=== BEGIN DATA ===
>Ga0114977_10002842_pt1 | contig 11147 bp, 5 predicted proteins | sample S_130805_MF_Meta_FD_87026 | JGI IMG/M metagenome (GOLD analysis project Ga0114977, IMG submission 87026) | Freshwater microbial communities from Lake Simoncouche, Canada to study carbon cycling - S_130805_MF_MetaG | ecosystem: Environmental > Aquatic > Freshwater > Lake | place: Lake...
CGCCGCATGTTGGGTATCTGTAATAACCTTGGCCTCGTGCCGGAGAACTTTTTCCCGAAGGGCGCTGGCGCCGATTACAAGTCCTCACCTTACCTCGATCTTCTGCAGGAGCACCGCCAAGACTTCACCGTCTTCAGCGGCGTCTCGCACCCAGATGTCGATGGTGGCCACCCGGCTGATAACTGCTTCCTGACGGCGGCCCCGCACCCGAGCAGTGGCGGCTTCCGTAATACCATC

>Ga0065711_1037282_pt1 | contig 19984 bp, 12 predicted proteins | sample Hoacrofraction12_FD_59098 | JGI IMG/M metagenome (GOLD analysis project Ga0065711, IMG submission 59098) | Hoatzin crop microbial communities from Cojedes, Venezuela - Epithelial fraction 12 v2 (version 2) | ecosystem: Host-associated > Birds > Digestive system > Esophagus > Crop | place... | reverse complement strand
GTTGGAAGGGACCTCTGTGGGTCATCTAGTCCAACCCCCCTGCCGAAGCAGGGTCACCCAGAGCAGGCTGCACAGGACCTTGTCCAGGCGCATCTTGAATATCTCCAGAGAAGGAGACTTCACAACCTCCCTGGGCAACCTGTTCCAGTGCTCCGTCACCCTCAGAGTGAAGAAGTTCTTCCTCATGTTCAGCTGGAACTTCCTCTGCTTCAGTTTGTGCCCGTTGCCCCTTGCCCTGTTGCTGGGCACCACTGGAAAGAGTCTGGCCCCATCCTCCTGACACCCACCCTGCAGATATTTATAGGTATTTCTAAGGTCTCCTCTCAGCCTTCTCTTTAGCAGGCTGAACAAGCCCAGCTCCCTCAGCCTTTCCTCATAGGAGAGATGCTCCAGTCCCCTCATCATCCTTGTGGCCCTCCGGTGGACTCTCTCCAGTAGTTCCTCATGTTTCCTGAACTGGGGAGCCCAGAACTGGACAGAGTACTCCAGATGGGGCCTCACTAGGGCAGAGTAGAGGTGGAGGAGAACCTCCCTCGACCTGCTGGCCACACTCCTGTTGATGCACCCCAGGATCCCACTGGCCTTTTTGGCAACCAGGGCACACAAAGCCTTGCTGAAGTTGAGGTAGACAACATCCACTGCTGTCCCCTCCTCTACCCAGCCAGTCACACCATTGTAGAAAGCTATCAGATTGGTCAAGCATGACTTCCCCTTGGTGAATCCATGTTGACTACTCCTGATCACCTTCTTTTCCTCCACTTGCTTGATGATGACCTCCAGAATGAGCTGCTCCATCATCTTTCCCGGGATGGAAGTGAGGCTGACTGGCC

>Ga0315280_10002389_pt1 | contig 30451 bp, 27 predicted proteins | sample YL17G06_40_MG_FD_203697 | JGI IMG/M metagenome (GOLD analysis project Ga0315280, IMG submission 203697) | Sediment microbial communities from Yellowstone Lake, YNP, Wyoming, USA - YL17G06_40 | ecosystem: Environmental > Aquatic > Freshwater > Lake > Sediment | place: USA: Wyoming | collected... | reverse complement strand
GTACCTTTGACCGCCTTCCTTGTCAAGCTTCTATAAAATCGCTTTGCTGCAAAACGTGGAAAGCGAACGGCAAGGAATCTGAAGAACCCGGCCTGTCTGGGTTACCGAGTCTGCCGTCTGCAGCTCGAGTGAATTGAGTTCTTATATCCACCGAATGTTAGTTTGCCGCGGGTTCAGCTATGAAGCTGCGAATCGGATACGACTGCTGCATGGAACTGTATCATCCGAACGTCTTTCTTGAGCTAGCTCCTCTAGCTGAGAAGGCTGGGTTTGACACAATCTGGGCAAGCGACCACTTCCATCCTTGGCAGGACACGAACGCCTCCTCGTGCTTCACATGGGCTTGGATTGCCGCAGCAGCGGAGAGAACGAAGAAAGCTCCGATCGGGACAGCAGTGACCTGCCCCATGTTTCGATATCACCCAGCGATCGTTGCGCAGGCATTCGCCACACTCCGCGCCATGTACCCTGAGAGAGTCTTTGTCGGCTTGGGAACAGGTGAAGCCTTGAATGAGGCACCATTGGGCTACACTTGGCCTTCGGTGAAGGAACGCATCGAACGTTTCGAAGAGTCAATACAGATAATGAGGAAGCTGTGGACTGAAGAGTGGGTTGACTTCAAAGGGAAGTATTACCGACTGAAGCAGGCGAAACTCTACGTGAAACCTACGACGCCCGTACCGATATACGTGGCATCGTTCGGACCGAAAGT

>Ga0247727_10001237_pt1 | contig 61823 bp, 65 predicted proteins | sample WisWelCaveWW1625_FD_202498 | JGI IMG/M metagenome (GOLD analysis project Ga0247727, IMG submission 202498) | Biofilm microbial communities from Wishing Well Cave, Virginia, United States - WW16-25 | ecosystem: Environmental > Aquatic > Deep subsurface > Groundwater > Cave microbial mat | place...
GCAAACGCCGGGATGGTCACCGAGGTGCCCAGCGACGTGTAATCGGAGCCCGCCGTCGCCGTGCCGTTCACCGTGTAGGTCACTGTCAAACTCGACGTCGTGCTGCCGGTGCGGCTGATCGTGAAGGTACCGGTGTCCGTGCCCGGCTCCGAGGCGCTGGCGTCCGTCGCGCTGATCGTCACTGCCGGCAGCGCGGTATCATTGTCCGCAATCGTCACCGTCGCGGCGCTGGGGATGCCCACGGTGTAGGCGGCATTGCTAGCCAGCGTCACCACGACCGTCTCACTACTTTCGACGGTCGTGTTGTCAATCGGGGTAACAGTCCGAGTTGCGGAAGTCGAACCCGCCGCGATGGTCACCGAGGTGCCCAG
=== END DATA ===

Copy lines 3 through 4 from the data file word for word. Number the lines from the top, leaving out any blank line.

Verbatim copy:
>Ga0065711_1037282_pt1 | contig 19984 bp, 12 predicted proteins | sample Hoacrofraction12_FD_59098 | JGI IMG/M metagenome (GOLD analysis project Ga0065711, IMG submission 59098) | Hoatzin crop microbial communities from Cojedes, Venezuela - Epithelial fraction 12 v2 (version 2) | ecosystem: Host-associated > Birds > Digestive system > Esophagus > Crop | place... | reverse complement strand
GTTGGAAGGGACCTCTGTGGGTCATCTAGTCCAACCCCCCTGCCGAAGCAGGGTCACCCAGAGCAGGCTGCACAGGACCTTGTCCAGGCGCATCTTGAATATCTCCAGAGAAGGAGACTTCACAACCTCCCTGGGCAACCTGTTCCAGTGCTCCGTCACCCTCAGAGTGAAGAAGTTCTTCCTCATGTTCAGCTGGAACTTCCTCTGCTTCAGTTTGTGCCCGTTGCCCCTTGCCCTGTTGCTGGGCACCACTGGAAAGAGTCTGGCCCCATCCTCCTGACACCCACCCTGCAGATATTTATAGGTATTTCTAAGGTCTCCTCTCAGCCTTCTCTTTAGCAGGCTGAACAAGCCCAGCTCCCTCAGCCTTTCCTCATAGGAGAGATGCTCCAGTCCCCTCATCATCCTTGTGGCCCTCCGGTGGACTCTCTCCAGTAGTTCCTCATGTTTCCTGAACTGGGGAGCCCAGAACTGGACAGAGTACTCCAGATGGGGCCTCACTAGGGCAGAGTAGAGGTGGAGGAGAACCTCCCTCGACCTGCTGGCCACACTCCTGTTGATGCACCCCAGGATCCCACTGGCCTTTTTGGCAACCAGGGCACACAAAGCCTTGCTGAAGTTGAGGTAGACAACATCCACTGCTGTCCCCTCCTCTACCCAGCCAGTCACACCATTGTAGAAAGCTATCAGATTGGTCAAGCATGACTTCCCCTTGGTGAATCCATGTTGACTACTCCTGATCACCTTCTTTTCCTCCACTTGCTTGATGATGACCTCCAGAATGAGCTGCTCCATCATCTTTCCCGGGATGGAAGTGAGGCTGACTGGCC